Federal Courts and Nominations

Supreme Court, federal judiciary rising as key issue in presidential, Senate elections

WASHINGTON – The White House and Congress are up for grabs in this fall’s elections, but influence on the nation’s federal courts also hangs in the balance.

The platform approved during the Democratic National Convention this week calls for adding more judges to federal trial and appeals courts. That’s one way to counter President Donald Trump’s success in winning Senate confirmation of more than 200 conservative judges in the past 3½ years.

Some liberal groups want to go further and expand the size of the Supreme Court, a proposal that Democratic presidential nominee Joe Biden opposes. While that’s a long shot, the makeup of the high court will be an issue because Associate Justice Ruth Bader Ginsburg’s fight against cancer has fueled a debate over which president and political party might get to choose her successor.

For all those reasons, the future of federal courts will be prominent in this fall’s presidential campaign, a fact that Senate Minority Leader Chuck Schumer emphasized Tuesday night.

“We will protect voting rights, fight systemic racism in the criminal justice system and in our economy, and restore a Supreme Court that looks out for people, not corporations,” the New York Democrat vowed.

That will be easier said than done. Even if Biden wins the White House and Democrats assume control of the Senate by gaining at least three seats, the Supreme Court will retain its 5-4 conservative majority. The justices most likely to retire are Ginsburg, 87, and fellow liberal Associate Justice Stephen Breyer, 82.

Similarly, it would take time for Democrats to erase Trump’s imprimatur on the federal courts. Together with Senate Republicans, the president has replaced two elderly conservative justices with Associate Justices Neil Gorsuch, 52, and Brett Kavanaugh, 55. He’s put 53 judges on federal circuit courts and 146 on federal district courts, outpacing all recent presidents.

Republicans have more to gain if their focus on the courts, honed in 2016, translates into another victory this fall. That would put them in position to replace Ginsburg if she is unable to serve another four years, until age 91. No previous justice has remained on the nation’s highest bench past 90.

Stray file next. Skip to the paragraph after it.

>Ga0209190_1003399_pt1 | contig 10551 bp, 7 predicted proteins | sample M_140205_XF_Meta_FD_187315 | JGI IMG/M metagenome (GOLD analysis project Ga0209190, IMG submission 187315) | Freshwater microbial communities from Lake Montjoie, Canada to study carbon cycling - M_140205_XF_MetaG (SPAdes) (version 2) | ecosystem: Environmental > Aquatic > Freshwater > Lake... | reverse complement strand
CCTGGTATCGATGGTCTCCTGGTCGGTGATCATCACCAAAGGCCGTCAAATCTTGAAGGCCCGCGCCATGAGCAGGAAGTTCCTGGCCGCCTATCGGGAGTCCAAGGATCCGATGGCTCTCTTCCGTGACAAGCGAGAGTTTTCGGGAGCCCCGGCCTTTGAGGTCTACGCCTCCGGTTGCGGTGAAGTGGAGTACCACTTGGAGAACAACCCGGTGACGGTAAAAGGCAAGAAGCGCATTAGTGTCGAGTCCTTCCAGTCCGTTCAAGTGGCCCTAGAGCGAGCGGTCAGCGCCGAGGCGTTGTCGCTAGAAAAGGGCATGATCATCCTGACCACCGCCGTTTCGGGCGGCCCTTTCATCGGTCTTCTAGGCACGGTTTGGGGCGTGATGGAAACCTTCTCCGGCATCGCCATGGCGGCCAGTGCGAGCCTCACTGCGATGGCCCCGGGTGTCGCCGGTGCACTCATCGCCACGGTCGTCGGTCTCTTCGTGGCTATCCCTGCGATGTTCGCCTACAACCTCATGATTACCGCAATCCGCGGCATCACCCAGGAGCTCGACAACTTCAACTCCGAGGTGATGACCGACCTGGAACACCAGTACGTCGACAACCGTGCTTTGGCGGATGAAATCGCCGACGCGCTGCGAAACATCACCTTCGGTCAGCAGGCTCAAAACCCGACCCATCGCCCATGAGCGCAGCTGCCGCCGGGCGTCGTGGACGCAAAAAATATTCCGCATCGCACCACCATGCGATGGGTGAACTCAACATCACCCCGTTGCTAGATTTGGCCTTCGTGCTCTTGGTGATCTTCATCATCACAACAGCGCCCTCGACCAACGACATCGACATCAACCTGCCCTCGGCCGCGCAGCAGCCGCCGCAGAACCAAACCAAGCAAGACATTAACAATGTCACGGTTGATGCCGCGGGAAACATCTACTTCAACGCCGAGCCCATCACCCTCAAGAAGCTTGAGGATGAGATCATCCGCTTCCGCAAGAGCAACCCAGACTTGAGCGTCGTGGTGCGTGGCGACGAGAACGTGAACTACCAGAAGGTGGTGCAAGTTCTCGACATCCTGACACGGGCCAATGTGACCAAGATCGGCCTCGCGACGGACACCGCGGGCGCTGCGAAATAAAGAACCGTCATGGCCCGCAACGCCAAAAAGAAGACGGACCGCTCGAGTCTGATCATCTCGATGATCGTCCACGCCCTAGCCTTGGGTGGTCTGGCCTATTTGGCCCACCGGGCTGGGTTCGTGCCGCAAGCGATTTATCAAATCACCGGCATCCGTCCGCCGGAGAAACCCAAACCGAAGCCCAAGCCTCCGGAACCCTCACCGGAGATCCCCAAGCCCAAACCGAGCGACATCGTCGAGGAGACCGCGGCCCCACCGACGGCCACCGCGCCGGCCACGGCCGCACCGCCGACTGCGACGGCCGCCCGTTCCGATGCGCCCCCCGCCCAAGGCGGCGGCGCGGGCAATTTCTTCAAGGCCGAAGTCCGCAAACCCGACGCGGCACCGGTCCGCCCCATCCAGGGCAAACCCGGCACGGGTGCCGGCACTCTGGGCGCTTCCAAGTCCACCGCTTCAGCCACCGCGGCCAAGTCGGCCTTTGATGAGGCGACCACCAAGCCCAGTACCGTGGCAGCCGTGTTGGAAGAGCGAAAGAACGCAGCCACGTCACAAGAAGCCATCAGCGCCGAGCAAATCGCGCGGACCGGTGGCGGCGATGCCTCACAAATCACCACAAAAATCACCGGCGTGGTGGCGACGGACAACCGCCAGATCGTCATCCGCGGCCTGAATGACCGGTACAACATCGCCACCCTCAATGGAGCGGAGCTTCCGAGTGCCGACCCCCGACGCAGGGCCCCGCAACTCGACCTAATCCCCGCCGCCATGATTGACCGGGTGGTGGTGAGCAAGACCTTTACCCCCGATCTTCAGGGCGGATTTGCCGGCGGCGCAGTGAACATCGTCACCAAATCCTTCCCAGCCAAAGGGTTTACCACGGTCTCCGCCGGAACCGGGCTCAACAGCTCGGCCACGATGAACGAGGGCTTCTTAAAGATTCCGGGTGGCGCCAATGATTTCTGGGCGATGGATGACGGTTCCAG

Trump has said he will release a new list of potential Supreme Court nominees by Sept. 1, repeating a tactic he used in 2016 to bolster support among conservatives. Neither Gorsuch nor Kavanaugh made his initial list then, but both were added later on.

Groups such as the Heritage Foundation and Cato Institute have suggested some new names, including several judges Trump has put on appeals courts – even 38-year-old Justin Walker, who won’t join the U.S. Court of Appeals for the District of Columbia Circuit until next month.

The liberal Supreme Court Voter project sought to energize Democrats on the issue Thursday night by running a cable television ad during the last night of the party’s national convention. It warned that “the future of the Supreme Court is on the line.”

“Donald Trump has hijacked our Supreme Court with far-right justices like Brett Kavanaugh, who will serve for decades after Trump leaves office,” the ad intoned. “We can’t afford any more Brett Kavanaughs, or our court will be his court.”

Another ad released last month focused on Senate Majority Leader Mitch McConnell’s refusal in 2016 to consider President Barack Obama’s nominee to succeed the late Associate Justice Antonin Scalia. It had been more than 80 years, McConnell repeatedly said, since a high court vacancy arose and was filled in a presidential election year.

“Call your senator. No Supreme Court vote in a presidential year,” the ad from the liberal group Fix Our Senate concluded. “Take a stance. Just like McConnell.”

‘Structural court reforms’

So far, efforts to prod Republicans to oppose filling a potential 2020 vacancy have proven difficult. Only one of the Senate’s 53 Republicans, Sen. Lisa Murkowski of Alaska, has said she would not support filling the seat during the election year. Most others simply won’t address the question.